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The Misfit Farmer

John Peterson didn't get along with his neighbors, but he refused to move even after he practically lost the family farm. Now he runs a successful organic farming operation--and his neighbors still don't like him much.

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John Peterson has been known to drive his tractor wearing a close-fitting, sleeveless yellow-and-orange bodysuit with an orange boa around his neck. Filmmaker Taggart Siegel, an old friend of Peterson, thought that would make for some good footage, and early on in his engrossing documentary The Real Dirt on Farmer John the camera moves from the tractor's big wheels and dual headlights to Peterson's getup--a sequence that's worth the price of admission. It captures the tension between glitter and grease that propels the film through Peterson's life--from rural idyll to rural nightmare and back again--in a short 83 minutes.

It'd be a different story if Peterson, the 56-year-old head of Angelic Organics, had just dropped into rural Illinois from somewhere else. But he's lived pretty much his whole life on the farm where he was born, in Boone County off the Northwest Tollway near the Wisconsin line. He learned farming from his father and uncle, both of whom died before he graduated from high school, but he also enjoyed art and ideas. Ambitious, thoughtful, eccentric people like Peterson usually get out of places like Boone County as quickly as they can, but he left only briefly. He was a farmer, and even when things got rough, this was his farm.

In 1967 Peterson started at nearby Beloit College while continuing to farm. He tells me he studied writing, performance, and design because of a young woman who dumped him when he was 19. "She came from a very cultured family," he says. "She used to come and sing and dance while I was milking the cows. When she dropped me I was a different person, and I had to do something with those emotions."

At Beloit he made friends unlike anyone he'd grown up with, and in the early 70s he started bringing them home. Calling the farm the Midwest Coast, they mixed agriculture with counterculture. Few of his relatives, neighbors, or high school classmates welcomed the newcomers or got to know them, apparently figuring they knew enough. His two sisters had already left home, but in the documentary one of them recalls his friends as "a bunch of people and none of them worked." Sometimes an image really is worth a thousand words: the film simply juxtaposes her stereotype with 30-year-old footage of the longhairs wielding shovels and pitchforks.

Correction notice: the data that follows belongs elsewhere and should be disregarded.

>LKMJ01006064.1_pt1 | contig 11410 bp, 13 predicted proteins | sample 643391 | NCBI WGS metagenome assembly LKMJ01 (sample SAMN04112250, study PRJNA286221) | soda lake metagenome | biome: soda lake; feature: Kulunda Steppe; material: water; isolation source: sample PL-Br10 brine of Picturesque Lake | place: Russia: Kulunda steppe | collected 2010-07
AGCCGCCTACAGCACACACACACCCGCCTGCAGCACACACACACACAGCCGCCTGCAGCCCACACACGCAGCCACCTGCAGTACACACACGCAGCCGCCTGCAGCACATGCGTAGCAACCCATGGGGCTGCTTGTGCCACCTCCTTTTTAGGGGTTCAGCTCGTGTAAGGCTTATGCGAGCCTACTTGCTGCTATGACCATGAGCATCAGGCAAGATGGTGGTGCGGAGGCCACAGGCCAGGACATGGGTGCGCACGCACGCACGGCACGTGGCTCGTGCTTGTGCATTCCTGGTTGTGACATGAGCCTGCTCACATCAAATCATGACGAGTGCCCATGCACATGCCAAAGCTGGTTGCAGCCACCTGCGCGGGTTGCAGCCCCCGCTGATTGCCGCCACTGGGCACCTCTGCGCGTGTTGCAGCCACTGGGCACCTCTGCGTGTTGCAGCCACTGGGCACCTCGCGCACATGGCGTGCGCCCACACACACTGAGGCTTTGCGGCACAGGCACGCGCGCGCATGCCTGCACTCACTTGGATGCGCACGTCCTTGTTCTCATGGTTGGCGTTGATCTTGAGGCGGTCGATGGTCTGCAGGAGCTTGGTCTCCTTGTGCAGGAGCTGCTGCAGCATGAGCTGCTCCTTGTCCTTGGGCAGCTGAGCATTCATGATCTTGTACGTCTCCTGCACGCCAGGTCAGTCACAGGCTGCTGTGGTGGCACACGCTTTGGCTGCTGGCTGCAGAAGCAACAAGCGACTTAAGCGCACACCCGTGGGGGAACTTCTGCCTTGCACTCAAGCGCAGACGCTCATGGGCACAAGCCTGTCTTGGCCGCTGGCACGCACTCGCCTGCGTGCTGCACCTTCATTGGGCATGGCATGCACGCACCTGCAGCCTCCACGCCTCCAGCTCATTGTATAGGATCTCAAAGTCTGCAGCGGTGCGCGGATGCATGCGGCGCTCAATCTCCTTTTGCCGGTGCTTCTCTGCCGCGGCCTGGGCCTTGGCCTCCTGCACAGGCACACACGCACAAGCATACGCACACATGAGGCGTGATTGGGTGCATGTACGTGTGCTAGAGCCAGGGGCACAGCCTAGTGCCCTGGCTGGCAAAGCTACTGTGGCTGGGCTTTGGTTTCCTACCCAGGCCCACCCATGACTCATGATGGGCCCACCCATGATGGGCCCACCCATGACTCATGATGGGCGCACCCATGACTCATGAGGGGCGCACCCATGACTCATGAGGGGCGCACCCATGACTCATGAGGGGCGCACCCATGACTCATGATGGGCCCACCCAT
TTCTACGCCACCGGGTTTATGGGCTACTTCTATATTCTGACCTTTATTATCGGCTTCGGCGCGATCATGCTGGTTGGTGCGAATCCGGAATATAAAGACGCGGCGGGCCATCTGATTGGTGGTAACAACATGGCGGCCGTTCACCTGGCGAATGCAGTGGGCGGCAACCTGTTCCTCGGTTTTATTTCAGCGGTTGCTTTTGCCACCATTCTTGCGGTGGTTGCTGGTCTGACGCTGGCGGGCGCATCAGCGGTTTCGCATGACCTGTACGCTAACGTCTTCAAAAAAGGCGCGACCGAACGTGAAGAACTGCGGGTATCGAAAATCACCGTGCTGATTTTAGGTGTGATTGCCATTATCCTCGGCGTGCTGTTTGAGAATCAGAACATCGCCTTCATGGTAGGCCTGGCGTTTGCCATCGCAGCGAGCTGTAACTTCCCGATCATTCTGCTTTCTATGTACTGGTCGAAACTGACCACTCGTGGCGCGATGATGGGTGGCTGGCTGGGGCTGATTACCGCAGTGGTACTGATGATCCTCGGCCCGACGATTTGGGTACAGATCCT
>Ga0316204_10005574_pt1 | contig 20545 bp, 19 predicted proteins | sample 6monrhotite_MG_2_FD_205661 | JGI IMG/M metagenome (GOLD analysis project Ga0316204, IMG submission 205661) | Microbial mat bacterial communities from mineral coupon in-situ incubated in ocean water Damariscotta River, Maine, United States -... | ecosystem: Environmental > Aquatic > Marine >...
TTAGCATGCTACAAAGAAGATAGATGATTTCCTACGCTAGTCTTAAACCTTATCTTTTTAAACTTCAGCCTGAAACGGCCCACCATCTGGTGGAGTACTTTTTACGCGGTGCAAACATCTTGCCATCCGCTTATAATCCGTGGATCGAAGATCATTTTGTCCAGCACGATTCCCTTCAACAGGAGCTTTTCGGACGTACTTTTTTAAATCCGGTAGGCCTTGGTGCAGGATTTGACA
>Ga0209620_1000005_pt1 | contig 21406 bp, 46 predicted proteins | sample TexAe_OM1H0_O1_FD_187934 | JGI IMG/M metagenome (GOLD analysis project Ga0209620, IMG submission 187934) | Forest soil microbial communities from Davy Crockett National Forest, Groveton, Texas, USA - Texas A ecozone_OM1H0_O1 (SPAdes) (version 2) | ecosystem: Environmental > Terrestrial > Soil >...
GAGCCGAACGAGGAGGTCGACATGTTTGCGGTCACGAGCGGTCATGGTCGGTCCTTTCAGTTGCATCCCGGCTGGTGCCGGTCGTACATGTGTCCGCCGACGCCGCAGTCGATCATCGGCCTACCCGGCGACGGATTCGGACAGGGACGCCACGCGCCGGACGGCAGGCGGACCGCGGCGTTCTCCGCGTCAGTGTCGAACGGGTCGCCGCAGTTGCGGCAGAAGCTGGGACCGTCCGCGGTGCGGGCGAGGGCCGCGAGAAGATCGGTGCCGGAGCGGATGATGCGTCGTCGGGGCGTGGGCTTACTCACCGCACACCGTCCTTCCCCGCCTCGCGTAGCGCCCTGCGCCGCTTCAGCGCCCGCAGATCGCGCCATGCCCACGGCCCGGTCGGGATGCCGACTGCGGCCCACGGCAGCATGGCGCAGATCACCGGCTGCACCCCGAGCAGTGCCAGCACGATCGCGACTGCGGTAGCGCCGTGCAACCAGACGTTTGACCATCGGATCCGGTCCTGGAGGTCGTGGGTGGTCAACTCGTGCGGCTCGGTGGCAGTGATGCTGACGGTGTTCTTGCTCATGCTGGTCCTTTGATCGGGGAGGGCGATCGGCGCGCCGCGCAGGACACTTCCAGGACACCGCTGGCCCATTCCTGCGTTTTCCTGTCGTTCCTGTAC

They didn't just work on the farm, which Peterson bought from his mother in 1975. When locals signed a petition to tear down the century-old schoolhouse across the road from the farm--where his father had gone to school and his mother later taught--Peterson bought the place, and his friends spent seven years helping him restore it and make it his home, using materials they salvaged from dozens of buildings that were being demolished as the area's economy cratered.

Like other farmers, Peterson eventually found it impossible to go on buying seed, feed, and equipment at retail prices while selling grain, milk, and meat wholesale. By 1982 he was half a million dollars in debt, and had to auction off his livestock, his equipment, and 328 of his 350 acres. He was devastated. As he says in the film, "It was like that whole big farm out there somehow just imploded, and what was left was me and the clothes I was wearing." He turned some of the farm buildings into homes and rented them, and each year he would raise a crop of pumpkins on his remaining 22 acres. He did just enough to get by.

The Midwest Coasters had dispersed. For them the farm was a way station. For Peterson it was a calling at which he'd failed. Many of his neighbors blamed him for losing what his parents had worked for. They waited to see if he'd commit suicide as his uncle had.

In the mid-80s Peterson rented the barn loft and other farm buildings to new friends, some of them artists who set up studios. "There was just a lot of traffic from time to time," a neighboring farmer and former high school classmate, John Edwards, says in the film. "Out of nowhere. . . . I didn't know who they were and . . . I just didn't know what to think." Other neighbors didn't know either, and a whispering campaign began.